On February 2020, Melbourne psych-rock band King Gizzard & the Lizard Wizard announced they would no longer perform at Bluesfest 2023 in protest against a decision made by festival organisers to add Sticky Fingers to the lineup.
The band announced its withdrawal from the Byron Bay festival through Instagram with a post that read, "As a band and as human beings, we stand against misogyny, racism, transphobia and violence. Surprised to see Bluesfest commit to presenting content that is in complete opposition to these values".
View this post on Instagram
The original post from King Gizzard & the Lizard Wizard drew support from fellow musicians Kira Piru, Jaguar Jonze and Georgia Maq from Camp Cope (rip), including Sampa the Great who would also follow the Melbourne-based band's move, announcing her exit from Bluesfest in protest also.
After weeks of controversy around the addition of Sticky Fingers to the Bluesfest lineup, festival director Peter Noble announced the band would no longer play the 2023 iteration of the festival. He had this to say: “Bluesfest cannot, sadly, continue to support Sticky Fingers by having them play our 2023 edition, and we apologise to those artists, sponsors and any others we involved in this matter through our mistaken belief that forgiveness and redemption are the rock on which our society is built."
“The narrative that they continue to deserve to be cancelled, as well as anyone who publicly supports them, is difficult to accept, wherein a portion of society and media passes eternal judgment toward those, in this case, a diagnosed mentally ill person whom we feel doesn’t deserve the continued public scrutiny he’s being given," the press release continued.
Scheduled for the Easter long weekend in April, Sticky Fingers were among a handful of acts such as Sampa the Great and a tribute performance to the late Archie Roach, that were added to the Bluesfest lineup on February 14. In a statement that supported the announcement, Noble called Sticky Fingers “the bad boys of Australian music” and said Bluesfest was “happy to welcome them back” to perform at the 2023 event.
Immediately, the move and the language around it was called into question by figures in the Australian music scene, namely Camp Cope drummer Sarah Thompson and Jaguar Jonze, and a chorus of other voices given the band's track record with allegations of violent, racist and abusive behaviour.
Disgusting and sickening to see abusive and violent behaviour glamorised into a bad boy image https://t.co/MTx7lsm37B
— JAGUAR JONZE (@JaguarJonze) February 14, 2023
In response to the backlash, Noble defended the decision to support the band in an interview with the Sydney Morning Herald on February 15. Noble said, "Everybody has a right to be forgiven and to show who they can be...and this man is attempting to do that, so that’s why he’s on Bluesfest."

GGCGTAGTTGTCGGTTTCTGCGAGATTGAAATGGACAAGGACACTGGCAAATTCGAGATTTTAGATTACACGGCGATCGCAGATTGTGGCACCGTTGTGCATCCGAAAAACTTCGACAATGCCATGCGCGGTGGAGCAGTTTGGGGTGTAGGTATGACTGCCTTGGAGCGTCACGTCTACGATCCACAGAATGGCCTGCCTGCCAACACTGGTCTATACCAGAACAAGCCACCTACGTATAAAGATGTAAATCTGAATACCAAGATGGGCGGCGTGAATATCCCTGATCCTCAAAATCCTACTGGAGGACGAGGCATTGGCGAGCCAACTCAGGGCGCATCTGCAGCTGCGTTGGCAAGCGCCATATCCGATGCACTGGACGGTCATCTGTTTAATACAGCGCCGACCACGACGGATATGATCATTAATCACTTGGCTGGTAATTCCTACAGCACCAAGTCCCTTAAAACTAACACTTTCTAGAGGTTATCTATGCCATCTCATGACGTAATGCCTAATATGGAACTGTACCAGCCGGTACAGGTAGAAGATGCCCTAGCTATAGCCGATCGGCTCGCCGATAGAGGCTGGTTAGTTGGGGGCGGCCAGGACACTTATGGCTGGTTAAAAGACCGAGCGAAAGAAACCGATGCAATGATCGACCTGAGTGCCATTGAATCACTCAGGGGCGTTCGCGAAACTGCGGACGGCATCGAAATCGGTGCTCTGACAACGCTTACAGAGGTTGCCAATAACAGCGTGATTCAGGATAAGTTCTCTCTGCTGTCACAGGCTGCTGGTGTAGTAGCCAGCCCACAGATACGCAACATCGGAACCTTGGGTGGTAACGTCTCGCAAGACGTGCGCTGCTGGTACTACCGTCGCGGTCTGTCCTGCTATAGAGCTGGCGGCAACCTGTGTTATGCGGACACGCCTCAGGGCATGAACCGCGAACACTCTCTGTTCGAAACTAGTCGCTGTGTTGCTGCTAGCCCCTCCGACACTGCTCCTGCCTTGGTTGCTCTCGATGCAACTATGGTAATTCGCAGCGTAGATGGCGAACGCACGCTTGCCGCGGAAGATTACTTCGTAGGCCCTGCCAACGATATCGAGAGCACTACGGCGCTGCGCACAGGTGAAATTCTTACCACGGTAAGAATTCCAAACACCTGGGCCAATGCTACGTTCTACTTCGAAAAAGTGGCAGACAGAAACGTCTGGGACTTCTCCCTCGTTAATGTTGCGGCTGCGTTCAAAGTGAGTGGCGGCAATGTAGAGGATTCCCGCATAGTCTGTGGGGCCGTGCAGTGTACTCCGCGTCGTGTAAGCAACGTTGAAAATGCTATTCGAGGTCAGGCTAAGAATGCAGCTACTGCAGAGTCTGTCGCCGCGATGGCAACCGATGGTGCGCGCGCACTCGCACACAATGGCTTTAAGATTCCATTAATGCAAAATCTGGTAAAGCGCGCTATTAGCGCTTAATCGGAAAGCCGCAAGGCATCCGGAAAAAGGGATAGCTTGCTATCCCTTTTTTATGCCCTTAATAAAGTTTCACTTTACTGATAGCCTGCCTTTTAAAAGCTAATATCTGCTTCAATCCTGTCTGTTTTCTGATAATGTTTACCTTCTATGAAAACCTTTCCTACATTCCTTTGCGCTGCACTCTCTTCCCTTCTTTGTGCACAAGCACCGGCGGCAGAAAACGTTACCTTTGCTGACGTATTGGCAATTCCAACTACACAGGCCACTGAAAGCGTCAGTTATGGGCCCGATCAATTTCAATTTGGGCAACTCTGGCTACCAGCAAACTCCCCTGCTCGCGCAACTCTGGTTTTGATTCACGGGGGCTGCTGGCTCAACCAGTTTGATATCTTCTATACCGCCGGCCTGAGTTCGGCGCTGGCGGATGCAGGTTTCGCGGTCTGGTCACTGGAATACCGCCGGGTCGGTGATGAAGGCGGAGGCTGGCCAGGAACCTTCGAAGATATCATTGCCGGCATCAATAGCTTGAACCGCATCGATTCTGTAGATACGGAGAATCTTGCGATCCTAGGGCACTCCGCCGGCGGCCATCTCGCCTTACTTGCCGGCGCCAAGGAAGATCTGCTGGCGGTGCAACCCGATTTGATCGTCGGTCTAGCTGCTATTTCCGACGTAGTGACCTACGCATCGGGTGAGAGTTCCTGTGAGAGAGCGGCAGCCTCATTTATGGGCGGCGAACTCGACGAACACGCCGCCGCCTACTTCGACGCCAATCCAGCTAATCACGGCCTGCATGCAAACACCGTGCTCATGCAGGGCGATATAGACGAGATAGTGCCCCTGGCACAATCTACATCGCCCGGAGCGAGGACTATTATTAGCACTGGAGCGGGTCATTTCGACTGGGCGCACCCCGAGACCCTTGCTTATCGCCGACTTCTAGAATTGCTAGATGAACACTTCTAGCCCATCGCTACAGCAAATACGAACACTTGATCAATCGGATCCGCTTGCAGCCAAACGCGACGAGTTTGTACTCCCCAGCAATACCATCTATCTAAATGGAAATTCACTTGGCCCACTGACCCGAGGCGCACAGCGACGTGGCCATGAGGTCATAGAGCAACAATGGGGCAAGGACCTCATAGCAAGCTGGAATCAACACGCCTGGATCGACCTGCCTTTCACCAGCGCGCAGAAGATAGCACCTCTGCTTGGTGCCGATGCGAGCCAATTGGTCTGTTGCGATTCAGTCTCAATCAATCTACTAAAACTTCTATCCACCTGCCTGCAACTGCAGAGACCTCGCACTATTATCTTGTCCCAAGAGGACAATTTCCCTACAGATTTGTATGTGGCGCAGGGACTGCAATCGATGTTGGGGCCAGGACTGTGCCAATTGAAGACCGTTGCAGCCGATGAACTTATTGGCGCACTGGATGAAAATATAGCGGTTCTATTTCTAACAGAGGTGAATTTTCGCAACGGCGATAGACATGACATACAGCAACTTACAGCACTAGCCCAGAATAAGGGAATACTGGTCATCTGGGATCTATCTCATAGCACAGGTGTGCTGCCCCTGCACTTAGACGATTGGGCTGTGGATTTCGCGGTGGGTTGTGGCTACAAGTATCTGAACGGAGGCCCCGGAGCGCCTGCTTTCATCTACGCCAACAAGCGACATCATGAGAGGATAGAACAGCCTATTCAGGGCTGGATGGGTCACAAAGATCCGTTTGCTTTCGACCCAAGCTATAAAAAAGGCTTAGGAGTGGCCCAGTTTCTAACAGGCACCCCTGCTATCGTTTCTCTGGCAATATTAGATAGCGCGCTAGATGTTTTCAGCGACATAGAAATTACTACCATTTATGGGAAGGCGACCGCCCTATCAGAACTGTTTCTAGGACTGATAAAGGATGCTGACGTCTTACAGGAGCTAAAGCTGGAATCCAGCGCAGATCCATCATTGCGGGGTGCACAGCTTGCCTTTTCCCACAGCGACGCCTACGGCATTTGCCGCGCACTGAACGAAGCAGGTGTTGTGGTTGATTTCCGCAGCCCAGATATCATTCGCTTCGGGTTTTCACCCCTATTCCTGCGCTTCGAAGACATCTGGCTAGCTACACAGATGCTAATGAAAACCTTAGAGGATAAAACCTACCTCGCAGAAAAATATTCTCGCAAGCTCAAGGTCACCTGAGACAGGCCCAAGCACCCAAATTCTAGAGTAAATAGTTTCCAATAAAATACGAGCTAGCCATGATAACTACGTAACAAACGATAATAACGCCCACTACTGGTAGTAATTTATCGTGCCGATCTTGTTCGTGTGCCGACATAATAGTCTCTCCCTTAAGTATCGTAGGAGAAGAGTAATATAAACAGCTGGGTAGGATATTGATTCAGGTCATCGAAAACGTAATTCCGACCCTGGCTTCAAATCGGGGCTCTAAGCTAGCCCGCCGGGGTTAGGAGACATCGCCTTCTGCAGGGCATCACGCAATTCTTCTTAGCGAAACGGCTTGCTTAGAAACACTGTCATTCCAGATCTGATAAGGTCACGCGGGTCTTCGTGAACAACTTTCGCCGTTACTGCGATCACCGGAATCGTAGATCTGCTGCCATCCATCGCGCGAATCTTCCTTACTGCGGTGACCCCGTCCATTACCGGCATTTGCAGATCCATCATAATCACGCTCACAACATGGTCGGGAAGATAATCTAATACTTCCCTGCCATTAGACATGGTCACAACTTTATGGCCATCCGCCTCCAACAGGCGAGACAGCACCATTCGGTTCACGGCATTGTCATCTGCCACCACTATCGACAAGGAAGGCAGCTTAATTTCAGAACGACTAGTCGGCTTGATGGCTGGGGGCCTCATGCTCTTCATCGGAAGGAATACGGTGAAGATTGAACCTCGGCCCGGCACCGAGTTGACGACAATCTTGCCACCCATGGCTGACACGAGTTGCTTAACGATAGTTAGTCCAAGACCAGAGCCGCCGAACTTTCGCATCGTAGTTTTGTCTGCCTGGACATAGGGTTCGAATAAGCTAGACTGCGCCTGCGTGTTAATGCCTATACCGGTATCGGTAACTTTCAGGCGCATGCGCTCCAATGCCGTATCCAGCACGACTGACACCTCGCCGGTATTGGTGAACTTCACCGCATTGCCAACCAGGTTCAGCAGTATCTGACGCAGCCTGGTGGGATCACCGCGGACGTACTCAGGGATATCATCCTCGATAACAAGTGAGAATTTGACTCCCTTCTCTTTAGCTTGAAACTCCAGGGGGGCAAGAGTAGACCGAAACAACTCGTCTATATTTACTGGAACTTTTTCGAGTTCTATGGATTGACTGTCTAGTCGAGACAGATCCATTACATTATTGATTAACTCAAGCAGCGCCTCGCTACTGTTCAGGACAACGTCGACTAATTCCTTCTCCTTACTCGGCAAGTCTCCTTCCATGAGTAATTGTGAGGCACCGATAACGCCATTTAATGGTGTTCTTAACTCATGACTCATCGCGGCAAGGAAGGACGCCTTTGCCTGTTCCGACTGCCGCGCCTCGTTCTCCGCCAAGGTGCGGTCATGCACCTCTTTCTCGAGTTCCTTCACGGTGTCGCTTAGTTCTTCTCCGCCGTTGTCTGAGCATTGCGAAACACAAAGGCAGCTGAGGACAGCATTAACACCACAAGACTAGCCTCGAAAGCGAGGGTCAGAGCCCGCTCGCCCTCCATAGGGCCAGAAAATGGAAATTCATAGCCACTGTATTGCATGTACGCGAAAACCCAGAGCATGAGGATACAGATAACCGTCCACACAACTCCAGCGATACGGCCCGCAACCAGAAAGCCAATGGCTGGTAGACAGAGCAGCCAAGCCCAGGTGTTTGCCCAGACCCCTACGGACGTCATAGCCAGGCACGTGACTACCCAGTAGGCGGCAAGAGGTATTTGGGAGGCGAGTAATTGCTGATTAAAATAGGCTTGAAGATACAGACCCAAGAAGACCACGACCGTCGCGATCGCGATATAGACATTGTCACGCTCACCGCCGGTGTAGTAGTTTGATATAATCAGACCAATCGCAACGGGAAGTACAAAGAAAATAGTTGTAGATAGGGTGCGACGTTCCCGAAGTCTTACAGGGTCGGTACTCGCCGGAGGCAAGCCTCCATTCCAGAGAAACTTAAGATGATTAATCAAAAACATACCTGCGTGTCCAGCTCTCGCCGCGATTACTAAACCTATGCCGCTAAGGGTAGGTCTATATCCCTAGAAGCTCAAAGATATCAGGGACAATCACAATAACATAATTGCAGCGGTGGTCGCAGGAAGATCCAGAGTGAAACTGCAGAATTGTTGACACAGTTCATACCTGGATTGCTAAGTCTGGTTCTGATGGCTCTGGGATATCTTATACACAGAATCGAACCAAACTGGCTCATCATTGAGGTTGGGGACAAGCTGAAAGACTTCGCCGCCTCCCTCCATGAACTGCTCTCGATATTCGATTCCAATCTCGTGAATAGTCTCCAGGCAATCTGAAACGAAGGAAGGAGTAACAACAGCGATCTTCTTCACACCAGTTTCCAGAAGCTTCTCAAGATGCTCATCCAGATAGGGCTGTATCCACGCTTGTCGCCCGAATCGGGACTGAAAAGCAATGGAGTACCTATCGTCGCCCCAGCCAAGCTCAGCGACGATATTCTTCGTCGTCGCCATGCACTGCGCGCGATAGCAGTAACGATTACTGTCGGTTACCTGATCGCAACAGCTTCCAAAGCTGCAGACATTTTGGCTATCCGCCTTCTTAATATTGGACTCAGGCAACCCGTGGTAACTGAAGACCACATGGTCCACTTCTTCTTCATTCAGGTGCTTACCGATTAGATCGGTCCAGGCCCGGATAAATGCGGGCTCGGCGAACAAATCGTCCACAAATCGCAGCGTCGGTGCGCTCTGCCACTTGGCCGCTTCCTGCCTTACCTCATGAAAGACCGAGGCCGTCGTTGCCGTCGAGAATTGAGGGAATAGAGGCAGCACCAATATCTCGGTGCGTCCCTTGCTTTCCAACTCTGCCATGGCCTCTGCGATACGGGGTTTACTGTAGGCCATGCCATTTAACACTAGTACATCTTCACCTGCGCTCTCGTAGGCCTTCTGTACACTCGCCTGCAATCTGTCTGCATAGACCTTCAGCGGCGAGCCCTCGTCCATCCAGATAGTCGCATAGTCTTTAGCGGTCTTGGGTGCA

The festival director then compared Frost to Van Gogh, saying, "Lots of great artists over the years have had issues. Van Gogh had issues, but was he a great artist? That’s what we remember him for. Just let this man be the artist that he is. He’s trying his hardest.”
In 2016, Sticky Fingers frontman Dylan Frost was accused of physically threatening Gamilaraay musician Thelma Plum. That same year, Frost denied accusations that he had hurled racist taunts at band Dispossessed during one of their performances. During the heat of these allegations, Sticky Fingers made the choice to go on an indefinite hiatus and Frost opened up about “dealing with alcohol addiction and mental health issues” as well as his diagnosis with bipolar schizophrenia.
The hiatus was broken in 2018 when Sticky Fingers played Bad Friday festival at Marrickville. Upon their return, Frost made an audio statement that was published on Facebook. In the video he said that as a Māori man, "I am wholeheartedly against racism, and so is the band". Frost also stressed that he "does not condone or in any way excuse violence against women, straight up, I never have and I never will", before going on to acknowledge how his "alcoholic behaviour in the past has intimidated or made people feel unsafe around me, and I am truly sorry for this".
Shortly after this statement, Sticky Fingers gave an interview to Tom Tilley on triple j's Hack where the band claimed its hiatus was due to internal issues rather than the backlash and accusations against them. Tilley asked Frost what he was sorry for and the musician responded with "boys will be boys". When prodded by what he meant by that phrase, Frost said, "shit happens man".
A month after the appearance on triple j, Vice reported that Frost also had allegedly gotten into an altercation at a Newtown pub with transgender model and writer Alexandra V. Tanygina. In a statement to The Australian, a spokesperson for Sticky Fingers rejected Tanygina’s version of events, saying, "Dylan was in the pokies room after spending some time with a friend. As he was leaving he was approached and verbally attacked by a stranger and called a racist".